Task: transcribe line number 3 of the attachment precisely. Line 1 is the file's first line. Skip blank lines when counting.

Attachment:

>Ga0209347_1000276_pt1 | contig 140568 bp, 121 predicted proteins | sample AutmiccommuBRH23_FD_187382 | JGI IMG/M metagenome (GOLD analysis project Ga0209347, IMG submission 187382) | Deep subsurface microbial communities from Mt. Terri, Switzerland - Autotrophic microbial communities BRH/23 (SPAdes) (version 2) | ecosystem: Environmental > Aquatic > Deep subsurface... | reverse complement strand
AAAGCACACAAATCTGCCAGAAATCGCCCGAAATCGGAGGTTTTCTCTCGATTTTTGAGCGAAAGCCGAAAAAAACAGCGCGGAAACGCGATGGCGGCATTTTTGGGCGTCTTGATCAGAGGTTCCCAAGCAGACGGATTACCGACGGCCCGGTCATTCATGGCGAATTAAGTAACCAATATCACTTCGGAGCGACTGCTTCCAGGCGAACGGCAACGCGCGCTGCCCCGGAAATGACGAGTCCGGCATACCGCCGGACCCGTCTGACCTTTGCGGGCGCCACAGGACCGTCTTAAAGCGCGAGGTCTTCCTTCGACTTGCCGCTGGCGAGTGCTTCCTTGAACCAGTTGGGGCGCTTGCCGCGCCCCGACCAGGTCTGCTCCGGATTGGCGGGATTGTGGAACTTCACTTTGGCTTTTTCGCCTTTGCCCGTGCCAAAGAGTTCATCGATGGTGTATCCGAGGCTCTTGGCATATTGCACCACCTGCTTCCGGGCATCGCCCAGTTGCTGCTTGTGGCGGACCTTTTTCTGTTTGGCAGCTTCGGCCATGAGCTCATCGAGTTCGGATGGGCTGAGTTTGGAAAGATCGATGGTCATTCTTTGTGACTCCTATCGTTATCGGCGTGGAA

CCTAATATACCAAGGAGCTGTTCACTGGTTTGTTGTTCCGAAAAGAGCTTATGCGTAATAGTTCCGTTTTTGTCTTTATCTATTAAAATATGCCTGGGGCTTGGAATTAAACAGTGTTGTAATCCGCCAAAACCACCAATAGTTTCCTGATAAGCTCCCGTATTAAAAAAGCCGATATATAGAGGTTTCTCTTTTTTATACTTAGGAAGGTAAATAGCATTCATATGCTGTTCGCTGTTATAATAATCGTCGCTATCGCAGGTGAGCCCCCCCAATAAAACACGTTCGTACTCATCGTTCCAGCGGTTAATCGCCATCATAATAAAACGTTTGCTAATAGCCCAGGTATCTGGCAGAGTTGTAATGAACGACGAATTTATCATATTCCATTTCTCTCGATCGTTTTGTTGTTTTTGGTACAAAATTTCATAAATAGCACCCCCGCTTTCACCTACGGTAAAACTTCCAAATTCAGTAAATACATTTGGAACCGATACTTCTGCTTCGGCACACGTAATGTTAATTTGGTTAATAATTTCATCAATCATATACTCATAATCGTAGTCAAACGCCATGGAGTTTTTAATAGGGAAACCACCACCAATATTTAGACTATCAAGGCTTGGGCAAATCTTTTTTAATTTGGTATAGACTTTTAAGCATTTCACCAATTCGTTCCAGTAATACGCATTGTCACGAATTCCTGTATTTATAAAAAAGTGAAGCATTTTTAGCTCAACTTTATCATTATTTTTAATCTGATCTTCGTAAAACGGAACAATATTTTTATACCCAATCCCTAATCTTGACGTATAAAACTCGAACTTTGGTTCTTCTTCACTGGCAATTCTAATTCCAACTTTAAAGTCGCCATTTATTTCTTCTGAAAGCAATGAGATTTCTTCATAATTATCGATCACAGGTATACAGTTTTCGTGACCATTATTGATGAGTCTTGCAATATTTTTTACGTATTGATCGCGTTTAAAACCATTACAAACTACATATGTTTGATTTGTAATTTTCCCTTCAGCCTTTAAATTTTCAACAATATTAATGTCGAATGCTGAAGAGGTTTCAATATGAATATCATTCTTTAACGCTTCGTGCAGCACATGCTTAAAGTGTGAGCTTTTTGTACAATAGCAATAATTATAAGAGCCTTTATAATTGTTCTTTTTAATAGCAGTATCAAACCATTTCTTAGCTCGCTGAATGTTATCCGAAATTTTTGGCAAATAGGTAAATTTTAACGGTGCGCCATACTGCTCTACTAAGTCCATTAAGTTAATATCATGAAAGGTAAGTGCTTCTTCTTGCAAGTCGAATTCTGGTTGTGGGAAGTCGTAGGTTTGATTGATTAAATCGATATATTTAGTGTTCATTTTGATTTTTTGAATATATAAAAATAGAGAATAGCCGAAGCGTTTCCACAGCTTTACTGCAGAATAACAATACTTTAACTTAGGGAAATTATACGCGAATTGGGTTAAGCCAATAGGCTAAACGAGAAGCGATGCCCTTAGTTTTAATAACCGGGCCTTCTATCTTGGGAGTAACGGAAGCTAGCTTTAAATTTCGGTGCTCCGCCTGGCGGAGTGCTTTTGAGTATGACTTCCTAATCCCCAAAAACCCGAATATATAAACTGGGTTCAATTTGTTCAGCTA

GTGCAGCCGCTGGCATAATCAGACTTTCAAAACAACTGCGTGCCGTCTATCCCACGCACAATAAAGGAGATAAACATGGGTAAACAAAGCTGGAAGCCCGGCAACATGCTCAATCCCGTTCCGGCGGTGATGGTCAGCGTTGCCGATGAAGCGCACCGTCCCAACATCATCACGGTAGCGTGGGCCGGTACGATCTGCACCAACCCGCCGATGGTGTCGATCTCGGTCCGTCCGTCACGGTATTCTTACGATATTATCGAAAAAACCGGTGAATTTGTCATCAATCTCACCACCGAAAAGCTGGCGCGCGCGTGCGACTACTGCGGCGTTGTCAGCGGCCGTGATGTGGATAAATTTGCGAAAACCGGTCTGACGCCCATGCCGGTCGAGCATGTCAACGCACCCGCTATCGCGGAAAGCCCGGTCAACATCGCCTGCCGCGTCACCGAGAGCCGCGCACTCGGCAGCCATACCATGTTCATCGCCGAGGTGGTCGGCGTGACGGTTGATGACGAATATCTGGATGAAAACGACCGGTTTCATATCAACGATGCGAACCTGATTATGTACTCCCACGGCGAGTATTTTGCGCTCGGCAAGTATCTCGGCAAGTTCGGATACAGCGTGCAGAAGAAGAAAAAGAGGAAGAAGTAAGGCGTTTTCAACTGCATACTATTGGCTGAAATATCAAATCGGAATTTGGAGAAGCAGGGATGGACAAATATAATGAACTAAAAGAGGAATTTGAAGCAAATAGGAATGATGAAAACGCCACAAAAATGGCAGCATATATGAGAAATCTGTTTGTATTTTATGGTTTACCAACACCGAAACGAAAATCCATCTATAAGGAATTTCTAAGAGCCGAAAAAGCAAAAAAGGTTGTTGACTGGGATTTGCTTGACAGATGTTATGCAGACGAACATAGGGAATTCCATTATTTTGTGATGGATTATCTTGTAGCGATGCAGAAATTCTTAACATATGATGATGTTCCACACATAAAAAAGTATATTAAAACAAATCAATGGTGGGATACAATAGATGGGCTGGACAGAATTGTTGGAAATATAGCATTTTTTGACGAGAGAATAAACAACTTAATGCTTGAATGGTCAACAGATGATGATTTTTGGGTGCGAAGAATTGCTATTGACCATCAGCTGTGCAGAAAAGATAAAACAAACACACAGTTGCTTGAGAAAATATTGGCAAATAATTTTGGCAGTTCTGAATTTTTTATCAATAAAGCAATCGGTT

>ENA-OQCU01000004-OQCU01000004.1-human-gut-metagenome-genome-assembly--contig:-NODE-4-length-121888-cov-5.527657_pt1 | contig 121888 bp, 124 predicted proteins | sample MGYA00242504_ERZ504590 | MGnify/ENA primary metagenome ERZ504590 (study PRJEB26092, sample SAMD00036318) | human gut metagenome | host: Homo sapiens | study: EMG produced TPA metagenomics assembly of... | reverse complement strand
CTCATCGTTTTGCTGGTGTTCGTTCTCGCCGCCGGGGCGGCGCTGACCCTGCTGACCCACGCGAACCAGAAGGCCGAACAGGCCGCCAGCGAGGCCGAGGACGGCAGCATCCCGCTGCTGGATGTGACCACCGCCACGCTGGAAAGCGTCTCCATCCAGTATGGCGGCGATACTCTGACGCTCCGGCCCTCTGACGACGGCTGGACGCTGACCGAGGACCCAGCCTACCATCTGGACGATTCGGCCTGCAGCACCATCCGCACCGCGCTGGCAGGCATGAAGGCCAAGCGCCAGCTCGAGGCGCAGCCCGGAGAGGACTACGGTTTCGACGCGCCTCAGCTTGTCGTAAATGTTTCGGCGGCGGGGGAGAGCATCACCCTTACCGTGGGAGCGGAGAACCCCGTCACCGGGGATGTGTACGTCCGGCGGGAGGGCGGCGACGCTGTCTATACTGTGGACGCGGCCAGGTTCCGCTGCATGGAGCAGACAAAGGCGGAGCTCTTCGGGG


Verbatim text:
CCTAATATACCAAGGAGCTGTTCACTGGTTTGTTGTTCCGAAAAGAGCTTATGCGTAATAGTTCCGTTTTTGTCTTTATCTATTAAAATATGCCTGGGGCTTGGAATTAAACAGTGTTGTAATCCGCCAAAACCACCAATAGTTTCCTGATAAGCTCCCGTATTAAAAAAGCCGATATATAGAGGTTTCTCTTTTTTATACTTAGGAAGGTAAATAGCATTCATATGCTGTTCGCTGTTATAATAATCGTCGCTATCGCAGGTGAGCCCCCCCAATAAAACACGTTCGTACTCATCGTTCCAGCGGTTAATCGCCATCATAATAAAACGTTTGCTAATAGCCCAGGTATCTGGCAGAGTTGTAATGAACGACGAATTTATCATATTCCATTTCTCTCGATCGTTTTGTTGTTTTTGGTACAAAATTTCATAAATAGCACCCCCGCTTTCACCTACGGTAAAACTTCCAAATTCAGTAAATACATTTGGAACCGATACTTCTGCTTCGGCACACGTAATGTTAATTTGGTTAATAATTTCATCAATCATATACTCATAATCGTAGTCAAACGCCATGGAGTTTTTAATAGGGAAACCACCACCAATATTTAGACTATCAAGGCTTGGGCAAATCTTTTTTAATTTGGTATAGACTTTTAAGCATTTCACCAATTCGTTCCAGTAATACGCATTGTCACGAATTCCTGTATTTATAAAAAAGTGAAGCATTTTTAGCTCAACTTTATCATTATTTTTAATCTGATCTTCGTAAAACGGAACAATATTTTTATACCCAATCCCTAATCTTGACGTATAAAACTCGAACTTTGGTTCTTCTTCACTGGCAATTCTAATTCCAACTTTAAAGTCGCCATTTATTTCTTCTGAAAGCAATGAGATTTCTTCATAATTATCGATCACAGGTATACAGTTTTCGTGACCATTATTGATGAGTCTTGCAATATTTTTTACGTATTGATCGCGTTTAAAACCATTACAAACTACATATGTTTGATTTGTAATTTTCCCTTCAGCCTTTAAATTTTCAACAATATTAATGTCGAATGCTGAAGAGGTTTCAATATGAATATCATTCTTTAACGCTTCGTGCAGCACATGCTTAAAGTGTGAGCTTTTTGTACAATAGCAATAATTATAAGAGCCTTTATAATTGTTCTTTTTAATAGCAGTATCAAACCATTTCTTAGCTCGCTGAATGTTATCCGAAATTTTTGGCAAATAGGTAAATTTTAACGGTGCGCCATACTGCTCTACTAAGTCCATTAAGTTAATATCATGAAAGGTAAGTGCTTCTTCTTGCAAGTCGAATTCTGGTTGTGGGAAGTCGTAGGTTTGATTGATTAAATCGATATATTTAGTGTTCATTTTGATTTTTTGAATATATAAAAATAGAGAATAGCCGAAGCGTTTCCACAGCTTTACTGCAGAATAACAATACTTTAACTTAGGGAAATTATACGCGAATTGGGTTAAGCCAATAGGCTAAACGAGAAGCGATGCCCTTAGTTTTAATAACCGGGCCTTCTATCTTGGGAGTAACGGAAGCTAGCTTTAAATTTCGGTGCTCCGCCTGGCGGAGTGCTTTTGAGTATGACTTCCTAATCCCCAAAAACCCGAATATATAAACTGGGTTCAATTTGTTCAGCTA